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Farmers Hope a Date With Justice Looms for Busy Palm Tree Pinchers

Growers fret about increasing incidences of theft. Authorities suspect it's an inside job.

September 08, 2003|Louis Sahagun | Times Staff Writer

THERMAL, Calif. — Armed with machetes and spades, date palm thieves have lifted hundreds of the exotic, delicate trees in recent weeks from groves throughout the Coachella Valley, where farmers have resorted to "branding" their crop with brightly colored paint.

Over the last two months, an estimated 600 trees -- most of them valued at about $250 each -- have been stolen from at least 15 farms, despite ongoing stakeouts by law enforcement investigators and efforts to infiltrate date industry field workers with informants.

"We've always had reports of agricultural theft, but this is the worst year ever," said Riverside County Sheriff's Sgt. Sal Pina. "So far, we've arrested four people in three separate incidents, but they're not talking. In other words, we're trying to put a lid on the problem, but we're not getting very far."

In some of those cases, sheriff's investigators were able to match imprints found in muddy fields with the soles of suspects' boots.

A month ago, Deputy Marlayna Wynn responded to a report that 20 to 30 "offshoots" had been taken from a grove. After taking photographs of numerous boot prints and compiling a list of possible suspects, she said, "I went to their shoes. One was an exact match."

"That guy confessed," she said. "His story was that he was going to use them to landscape his home."

The arrest of two alleged date palm thieves late last month, however, was a matter of luck.

"We were patrolling a grove at 2 a.m. when we noticed a vehicle with its headlights on, but not moving," recalled Deputy Tim Leary. "As we approached, the vehicle took off without using its directional lights, which gave us probable cause to stop it. We found four uprooted date palms in the trunk, and one in the back seat, along with shovels, clippers and a machete."

In interviews later, the suspects told authorities they were planning to decorate their homes with the trees.

"Don't think so," Leary said. "We followed up on that and discovered they lived in a trailer park without yards."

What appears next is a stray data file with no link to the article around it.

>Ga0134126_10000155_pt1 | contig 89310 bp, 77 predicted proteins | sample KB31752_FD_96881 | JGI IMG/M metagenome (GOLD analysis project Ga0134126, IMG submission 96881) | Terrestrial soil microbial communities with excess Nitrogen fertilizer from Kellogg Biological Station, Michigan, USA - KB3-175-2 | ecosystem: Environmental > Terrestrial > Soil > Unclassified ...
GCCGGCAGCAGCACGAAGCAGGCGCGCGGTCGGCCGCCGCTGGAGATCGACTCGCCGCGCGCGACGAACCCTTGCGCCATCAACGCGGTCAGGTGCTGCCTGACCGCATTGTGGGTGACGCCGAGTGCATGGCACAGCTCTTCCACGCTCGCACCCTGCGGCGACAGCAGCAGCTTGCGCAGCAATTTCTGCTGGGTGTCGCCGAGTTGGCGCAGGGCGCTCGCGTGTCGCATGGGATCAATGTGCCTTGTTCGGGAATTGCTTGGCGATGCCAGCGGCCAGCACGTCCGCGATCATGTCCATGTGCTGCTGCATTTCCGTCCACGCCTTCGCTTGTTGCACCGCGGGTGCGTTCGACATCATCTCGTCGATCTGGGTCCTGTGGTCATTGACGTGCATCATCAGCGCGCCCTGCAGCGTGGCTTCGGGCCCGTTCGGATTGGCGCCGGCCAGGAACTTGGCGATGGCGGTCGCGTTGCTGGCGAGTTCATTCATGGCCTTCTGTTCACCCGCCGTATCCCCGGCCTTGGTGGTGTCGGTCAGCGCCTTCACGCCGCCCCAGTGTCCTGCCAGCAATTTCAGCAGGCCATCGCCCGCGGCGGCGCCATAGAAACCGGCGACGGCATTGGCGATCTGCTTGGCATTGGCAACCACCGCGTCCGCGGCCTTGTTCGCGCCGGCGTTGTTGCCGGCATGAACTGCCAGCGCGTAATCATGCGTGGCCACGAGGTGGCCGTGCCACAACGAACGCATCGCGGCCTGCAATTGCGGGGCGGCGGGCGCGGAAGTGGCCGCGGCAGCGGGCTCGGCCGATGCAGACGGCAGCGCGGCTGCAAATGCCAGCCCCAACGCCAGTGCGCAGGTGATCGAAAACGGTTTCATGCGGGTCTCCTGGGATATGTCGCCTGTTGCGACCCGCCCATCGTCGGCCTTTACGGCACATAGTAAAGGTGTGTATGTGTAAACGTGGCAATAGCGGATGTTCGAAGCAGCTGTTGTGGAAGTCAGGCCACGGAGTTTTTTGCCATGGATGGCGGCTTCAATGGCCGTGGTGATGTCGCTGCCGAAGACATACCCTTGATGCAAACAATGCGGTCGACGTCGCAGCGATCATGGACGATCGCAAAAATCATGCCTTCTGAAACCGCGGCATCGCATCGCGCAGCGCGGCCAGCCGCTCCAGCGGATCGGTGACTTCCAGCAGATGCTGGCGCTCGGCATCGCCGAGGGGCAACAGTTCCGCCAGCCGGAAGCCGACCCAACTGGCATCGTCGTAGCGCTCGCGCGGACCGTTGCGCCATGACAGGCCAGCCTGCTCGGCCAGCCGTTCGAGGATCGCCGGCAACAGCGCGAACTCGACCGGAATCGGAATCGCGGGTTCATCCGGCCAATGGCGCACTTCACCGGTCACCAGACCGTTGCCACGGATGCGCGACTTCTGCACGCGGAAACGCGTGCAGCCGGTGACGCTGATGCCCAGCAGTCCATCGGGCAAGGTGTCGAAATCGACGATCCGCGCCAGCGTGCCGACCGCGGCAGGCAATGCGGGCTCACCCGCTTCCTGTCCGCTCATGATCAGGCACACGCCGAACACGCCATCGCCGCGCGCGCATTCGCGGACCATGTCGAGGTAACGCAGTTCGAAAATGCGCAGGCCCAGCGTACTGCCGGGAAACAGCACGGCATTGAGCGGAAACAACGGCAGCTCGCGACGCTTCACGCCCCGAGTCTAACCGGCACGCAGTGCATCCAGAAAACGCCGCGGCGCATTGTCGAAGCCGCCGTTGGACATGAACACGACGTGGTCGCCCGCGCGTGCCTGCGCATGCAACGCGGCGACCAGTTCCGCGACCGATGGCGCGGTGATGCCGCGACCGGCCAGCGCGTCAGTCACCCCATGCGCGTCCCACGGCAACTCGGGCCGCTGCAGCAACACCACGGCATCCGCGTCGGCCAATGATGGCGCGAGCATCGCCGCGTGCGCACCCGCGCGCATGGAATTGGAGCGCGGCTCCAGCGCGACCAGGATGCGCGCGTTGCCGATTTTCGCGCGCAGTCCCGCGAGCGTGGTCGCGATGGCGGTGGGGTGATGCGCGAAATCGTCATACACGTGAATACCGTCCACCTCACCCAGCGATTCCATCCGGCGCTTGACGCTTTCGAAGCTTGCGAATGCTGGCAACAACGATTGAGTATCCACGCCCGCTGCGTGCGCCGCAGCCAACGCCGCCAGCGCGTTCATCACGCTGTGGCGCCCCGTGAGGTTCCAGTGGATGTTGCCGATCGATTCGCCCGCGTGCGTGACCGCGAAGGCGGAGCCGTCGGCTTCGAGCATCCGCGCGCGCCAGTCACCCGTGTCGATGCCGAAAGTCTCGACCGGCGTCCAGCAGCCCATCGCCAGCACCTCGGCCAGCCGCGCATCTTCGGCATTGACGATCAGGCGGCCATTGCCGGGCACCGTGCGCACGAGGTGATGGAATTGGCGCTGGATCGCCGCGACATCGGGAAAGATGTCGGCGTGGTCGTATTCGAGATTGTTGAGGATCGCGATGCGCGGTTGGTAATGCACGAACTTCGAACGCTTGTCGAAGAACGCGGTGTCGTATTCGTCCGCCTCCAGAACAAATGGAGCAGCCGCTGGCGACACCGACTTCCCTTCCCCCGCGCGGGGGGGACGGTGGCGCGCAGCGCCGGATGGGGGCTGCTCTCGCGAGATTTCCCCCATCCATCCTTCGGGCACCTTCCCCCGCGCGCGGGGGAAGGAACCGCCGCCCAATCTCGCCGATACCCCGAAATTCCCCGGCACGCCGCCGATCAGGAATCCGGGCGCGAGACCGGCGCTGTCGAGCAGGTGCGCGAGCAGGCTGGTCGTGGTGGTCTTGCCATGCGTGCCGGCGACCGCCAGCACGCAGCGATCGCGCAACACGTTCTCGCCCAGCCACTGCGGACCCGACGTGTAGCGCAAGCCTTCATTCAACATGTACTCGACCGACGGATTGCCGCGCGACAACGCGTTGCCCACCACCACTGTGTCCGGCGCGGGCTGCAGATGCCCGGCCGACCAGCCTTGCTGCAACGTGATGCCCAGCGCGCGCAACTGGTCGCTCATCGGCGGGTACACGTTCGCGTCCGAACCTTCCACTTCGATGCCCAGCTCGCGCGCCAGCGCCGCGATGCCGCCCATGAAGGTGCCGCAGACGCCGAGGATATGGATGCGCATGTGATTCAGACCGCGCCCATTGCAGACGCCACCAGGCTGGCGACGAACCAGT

The fact that uprooted offshoots cannot survive more than three to five days has led authorities to speculate that the thefts are inside jobs, perhaps orchestrated by a ringleader associated with a local grower.

Figuring the stolen trees were possibly being gathered at a few locations, authorities have used airplanes and helicopters to search the sprawling desert valley south of Indio for suspicious new groves.

But finding transplanted trees will not be easy. Date palms young and old are as common as tumbleweeds in the heavily farmed southern end of the Coachella Valley.

Over the years, they have been planted in neat orchards, and haphazardly in yards, beside roadways or along railroad tracks.

"They're everywhere," said Pina, who tends a little date palm grove at his home.

Roughly 95% of the nation's dates are grown in the Coachella Valley. Yet, the fruit requires intensive labor to grow and turn out well in the hot desert climate.

It takes trees five to six years to bear fruit and 10 years to produce maximum yields of 200 to 300 hundred pounds. Although they can grow up to 60 feet, thieves have been targeting trees up to 5 feet tall.

If a crew knows what it's doing, authorities said, it's possible to uproot and carry off a small tree in 10 minutes.

Lorrie Cooper, executive director of the California Date Commission, said the sale of Coachella Valley dates fetches about $36 million a year.

"This year all the growers have been hit by thieves," Cooper said. "They're about as angry as you'd expect."

The full extent of the theft problem is not known. Some farmers prefer not to talk about it for fear the publicity could encourage more thefts. A few feel it's not worth their while to report thefts of one or two trees, authorities said.

But this year's rash of incidents has "tuned a lot more people in to what's going on," Cooper said.

Across the region, growers are posting security guards and painting the trunks of their offshoots with various colors of water-based paint as a means of detecting thefts. Some also are spiking their trees with metal pins embossed with a telltale series of numbers.

"The reality is this," said Albert Keck of Hadley Date Gardens, "more people than ever want to plant palm orchards, and offshoots are not cheap. So the black market is responding to the demand by creating an incentive for people to steal palm trees."

"That's very upsetting," he said. "Anyone can measure the cost of a tree. But how do you measure the value of an orchard that was removed after it was established, starting to take hold and bring in fruit?"

Over at a grove owned by Jewel Date Co., which has been hit hard by thieves, seven field workers recently planted row upon row of offshoots amid scorching sun and suffocating humidity. Then they stepped aside as Carlos Breseno, 18, stepped up to coat the trunks with brilliant orange paint.

Field boss Isaias Castro surveyed their progress.

"It makes me very angry to think that people are coming out here with shovels and digging up our trees," he said. "It takes a lot of work to make a date tree grow.

"We've already fenced some groves, but even that's no guarantee," he said. "The best we can do is keep an eye out for people who do not belong here."

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